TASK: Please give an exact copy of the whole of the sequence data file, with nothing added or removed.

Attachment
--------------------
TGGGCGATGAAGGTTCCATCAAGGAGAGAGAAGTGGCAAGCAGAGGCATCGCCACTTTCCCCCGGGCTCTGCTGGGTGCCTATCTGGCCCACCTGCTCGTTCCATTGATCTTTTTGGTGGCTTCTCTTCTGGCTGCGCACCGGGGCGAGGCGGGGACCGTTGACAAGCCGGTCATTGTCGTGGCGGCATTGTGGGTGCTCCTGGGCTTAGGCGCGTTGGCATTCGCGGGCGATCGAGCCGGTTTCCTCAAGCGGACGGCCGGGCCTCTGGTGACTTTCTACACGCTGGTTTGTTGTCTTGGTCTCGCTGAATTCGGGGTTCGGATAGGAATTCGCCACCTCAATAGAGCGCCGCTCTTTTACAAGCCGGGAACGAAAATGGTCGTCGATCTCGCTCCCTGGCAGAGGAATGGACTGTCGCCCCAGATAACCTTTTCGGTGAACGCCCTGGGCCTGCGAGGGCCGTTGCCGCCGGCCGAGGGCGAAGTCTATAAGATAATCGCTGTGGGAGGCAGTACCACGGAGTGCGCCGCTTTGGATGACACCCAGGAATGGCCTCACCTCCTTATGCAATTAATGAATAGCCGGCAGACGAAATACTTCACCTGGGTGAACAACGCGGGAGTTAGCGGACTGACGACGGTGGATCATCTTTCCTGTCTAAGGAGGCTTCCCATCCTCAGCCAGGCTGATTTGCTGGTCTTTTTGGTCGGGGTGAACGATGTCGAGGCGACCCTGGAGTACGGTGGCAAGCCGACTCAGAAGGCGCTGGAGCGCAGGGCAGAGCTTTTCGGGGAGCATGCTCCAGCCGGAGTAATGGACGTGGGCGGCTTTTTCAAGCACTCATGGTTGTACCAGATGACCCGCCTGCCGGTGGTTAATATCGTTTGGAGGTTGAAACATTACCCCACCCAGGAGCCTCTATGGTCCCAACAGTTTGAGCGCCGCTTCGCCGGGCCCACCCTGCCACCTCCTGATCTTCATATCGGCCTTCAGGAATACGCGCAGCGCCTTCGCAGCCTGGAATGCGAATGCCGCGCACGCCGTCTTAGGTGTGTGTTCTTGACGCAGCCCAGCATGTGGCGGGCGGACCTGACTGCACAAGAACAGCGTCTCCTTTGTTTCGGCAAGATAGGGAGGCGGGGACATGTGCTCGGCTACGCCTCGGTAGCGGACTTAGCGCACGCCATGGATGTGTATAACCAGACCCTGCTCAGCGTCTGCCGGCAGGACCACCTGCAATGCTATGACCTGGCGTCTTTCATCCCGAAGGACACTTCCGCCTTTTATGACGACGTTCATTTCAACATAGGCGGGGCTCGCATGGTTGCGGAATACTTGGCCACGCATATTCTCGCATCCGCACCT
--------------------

TGGGCGATGAAGGTTCCATCAAGGAGAGAGAAGTGGCAAGCAGAGGCATCGCCACTTTCCCCCGGGCTCTGCTGGGTGCCTATCTGGCCCACCTGCTCGTTCCATTGATCTTTTTGGTGGCTTCTCTTCTGGCTGCGCACCGGGGCGAGGCGGGGACCGTTGACAAGCCGGTCATTGTCGTGGCGGCATTGTGGGTGCTCCTGGGCTTAGGCGCGTTGGCATTCGCGGGCGATCGAGCCGGTTTCCTCAAGCGGACGGCCGGGCCTCTGGTGACTTTCTACACGCTGGTTTGTTGTCTTGGTCTCGCTGAATTCGGGGTTCGGATAGGAATTCGCCACCTCAATAGAGCGCCGCTCTTTTACAAGCCGGGAACGAAAATGGTCGTCGATCTCGCTCCCTGGCAGAGGAATGGACTGTCGCCCCAGATAACCTTTTCGGTGAACGCCCTGGGCCTGCGAGGGCCGTTGCCGCCGGCCGAGGGCGAAGTCTATAAGATAATCGCTGTGGGAGGCAGTACCACGGAGTGCGCCGCTTTGGATGACACCCAGGAATGGCCTCACCTCCTTATGCAATTAATGAATAGCCGGCAGACGAAATACTTCACCTGGGTGAACAACGCGGGAGTTAGCGGACTGACGACGGTGGATCATCTTTCCTGTCTAAGGAGGCTTCCCATCCTCAGCCAGGCTGATTTGCTGGTCTTTTTGGTCGGGGTGAACGATGTCGAGGCGACCCTGGAGTACGGTGGCAAGCCGACTCAGAAGGCGCTGGAGCGCAGGGCAGAGCTTTTCGGGGAGCATGCTCCAGCCGGAGTAATGGACGTGGGCGGCTTTTTCAAGCACTCATGGTTGTACCAGATGACCCGCCTGCCGGTGGTTAATATCGTTTGGAGGTTGAAACATTACCCCACCCAGGAGCCTCTATGGTCCCAACAGTTTGAGCGCCGCTTCGCCGGGCCCACCCTGCCACCTCCTGATCTTCATATCGGCCTTCAGGAATACGCGCAGCGCCTTCGCAGCCTGGAATGCGAATGCCGCGCACGCCGTCTTAGGTGTGTGTTCTTGACGCAGCCCAGCATGTGGCGGGCGGACCTGACTGCACAAGAACAGCGTCTCCTTTGTTTCGGCAAGATAGGGAGGCGGGGACATGTGCTCGGCTACGCCTCGGTAGCGGACTTAGCGCACGCCATGGATGTGTATAACCAGACCCTGCTCAGCGTCTGCCGGCAGGACCACCTGCAATGCTATGACCTGGCGTCTTTCATCCCGAAGGACACTTCCGCCTTTTATGACGACGTTCATTTCAACATAGGCGGGGCTCGCATGGTTGCGGAATACTTGGCCACGCATATTCTCGCATCCGCACCT